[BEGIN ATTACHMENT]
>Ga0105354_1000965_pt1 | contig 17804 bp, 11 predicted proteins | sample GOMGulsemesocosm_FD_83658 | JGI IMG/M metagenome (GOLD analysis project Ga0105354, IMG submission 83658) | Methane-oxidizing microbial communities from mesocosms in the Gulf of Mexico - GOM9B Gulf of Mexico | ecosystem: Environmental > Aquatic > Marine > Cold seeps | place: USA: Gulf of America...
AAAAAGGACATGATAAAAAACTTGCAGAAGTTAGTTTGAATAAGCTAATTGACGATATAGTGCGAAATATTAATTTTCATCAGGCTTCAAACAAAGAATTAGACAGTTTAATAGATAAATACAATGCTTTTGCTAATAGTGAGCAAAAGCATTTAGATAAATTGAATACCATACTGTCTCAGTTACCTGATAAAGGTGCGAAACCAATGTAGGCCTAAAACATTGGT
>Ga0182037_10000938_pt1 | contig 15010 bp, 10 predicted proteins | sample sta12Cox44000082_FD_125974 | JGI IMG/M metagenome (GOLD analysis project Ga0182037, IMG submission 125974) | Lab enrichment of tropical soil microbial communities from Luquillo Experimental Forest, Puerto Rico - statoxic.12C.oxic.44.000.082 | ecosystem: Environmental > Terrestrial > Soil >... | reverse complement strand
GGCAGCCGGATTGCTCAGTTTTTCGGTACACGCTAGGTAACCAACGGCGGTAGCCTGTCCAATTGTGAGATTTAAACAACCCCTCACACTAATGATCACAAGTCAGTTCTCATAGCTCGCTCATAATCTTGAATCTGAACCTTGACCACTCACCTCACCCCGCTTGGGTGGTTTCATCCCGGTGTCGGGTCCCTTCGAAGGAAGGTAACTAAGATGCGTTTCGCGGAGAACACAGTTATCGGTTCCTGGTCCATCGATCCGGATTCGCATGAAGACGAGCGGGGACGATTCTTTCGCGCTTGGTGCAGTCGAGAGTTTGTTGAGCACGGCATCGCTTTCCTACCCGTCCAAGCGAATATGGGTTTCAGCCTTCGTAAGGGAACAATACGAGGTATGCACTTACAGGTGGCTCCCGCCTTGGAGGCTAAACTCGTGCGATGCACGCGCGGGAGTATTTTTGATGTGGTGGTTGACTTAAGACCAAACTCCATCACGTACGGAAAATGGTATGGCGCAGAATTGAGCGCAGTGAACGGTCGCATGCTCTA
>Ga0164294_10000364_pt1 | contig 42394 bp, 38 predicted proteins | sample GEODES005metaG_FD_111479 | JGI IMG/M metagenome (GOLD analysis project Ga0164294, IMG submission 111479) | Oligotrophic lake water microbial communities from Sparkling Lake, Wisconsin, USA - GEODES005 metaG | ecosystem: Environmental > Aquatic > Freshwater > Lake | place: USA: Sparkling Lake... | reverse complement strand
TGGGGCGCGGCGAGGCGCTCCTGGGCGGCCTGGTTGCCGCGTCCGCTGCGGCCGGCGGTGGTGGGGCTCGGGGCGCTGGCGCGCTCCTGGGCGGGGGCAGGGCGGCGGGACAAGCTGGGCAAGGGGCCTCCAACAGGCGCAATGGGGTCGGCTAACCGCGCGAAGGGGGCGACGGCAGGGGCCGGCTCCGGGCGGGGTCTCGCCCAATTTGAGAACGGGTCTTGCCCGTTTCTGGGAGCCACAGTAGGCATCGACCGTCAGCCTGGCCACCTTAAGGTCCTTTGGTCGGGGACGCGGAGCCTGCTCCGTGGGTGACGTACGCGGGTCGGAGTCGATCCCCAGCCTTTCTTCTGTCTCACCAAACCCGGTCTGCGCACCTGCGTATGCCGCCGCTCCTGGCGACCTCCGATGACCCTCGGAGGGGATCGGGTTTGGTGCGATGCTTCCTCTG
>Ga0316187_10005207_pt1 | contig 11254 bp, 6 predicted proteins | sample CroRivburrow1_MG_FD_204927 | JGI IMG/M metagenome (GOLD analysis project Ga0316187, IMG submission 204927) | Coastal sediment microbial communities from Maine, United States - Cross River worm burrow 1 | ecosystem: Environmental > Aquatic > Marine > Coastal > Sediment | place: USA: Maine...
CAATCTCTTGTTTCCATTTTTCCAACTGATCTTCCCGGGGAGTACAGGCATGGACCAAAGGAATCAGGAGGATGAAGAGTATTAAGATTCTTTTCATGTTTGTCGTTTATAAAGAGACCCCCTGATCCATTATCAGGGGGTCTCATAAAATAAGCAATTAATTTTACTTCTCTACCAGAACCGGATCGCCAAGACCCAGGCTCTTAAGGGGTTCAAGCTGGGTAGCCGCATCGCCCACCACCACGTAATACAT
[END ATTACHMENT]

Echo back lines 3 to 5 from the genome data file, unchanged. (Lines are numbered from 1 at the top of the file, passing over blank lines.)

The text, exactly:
>Ga0182037_10000938_pt1 | contig 15010 bp, 10 predicted proteins | sample sta12Cox44000082_FD_125974 | JGI IMG/M metagenome (GOLD analysis project Ga0182037, IMG submission 125974) | Lab enrichment of tropical soil microbial communities from Luquillo Experimental Forest, Puerto Rico - statoxic.12C.oxic.44.000.082 | ecosystem: Environmental > Terrestrial > Soil >... | reverse complement strand
GGCAGCCGGATTGCTCAGTTTTTCGGTACACGCTAGGTAACCAACGGCGGTAGCCTGTCCAATTGTGAGATTTAAACAACCCCTCACACTAATGATCACAAGTCAGTTCTCATAGCTCGCTCATAATCTTGAATCTGAACCTTGACCACTCACCTCACCCCGCTTGGGTGGTTTCATCCCGGTGTCGGGTCCCTTCGAAGGAAGGTAACTAAGATGCGTTTCGCGGAGAACACAGTTATCGGTTCCTGGTCCATCGATCCGGATTCGCATGAAGACGAGCGGGGACGATTCTTTCGCGCTTGGTGCAGTCGAGAGTTTGTTGAGCACGGCATCGCTTTCCTACCCGTCCAAGCGAATATGGGTTTCAGCCTTCGTAAGGGAACAATACGAGGTATGCACTTACAGGTGGCTCCCGCCTTGGAGGCTAAACTCGTGCGATGCACGCGCGGGAGTATTTTTGATGTGGTGGTTGACTTAAGACCAAACTCCATCACGTACGGAAAATGGTATGGCGCAGAATTGAGCGCAGTGAACGGTCGCATGCTCTA
>Ga0164294_10000364_pt1 | contig 42394 bp, 38 predicted proteins | sample GEODES005metaG_FD_111479 | JGI IMG/M metagenome (GOLD analysis project Ga0164294, IMG submission 111479) | Oligotrophic lake water microbial communities from Sparkling Lake, Wisconsin, USA - GEODES005 metaG | ecosystem: Environmental > Aquatic > Freshwater > Lake | place: USA: Sparkling Lake... | reverse complement strand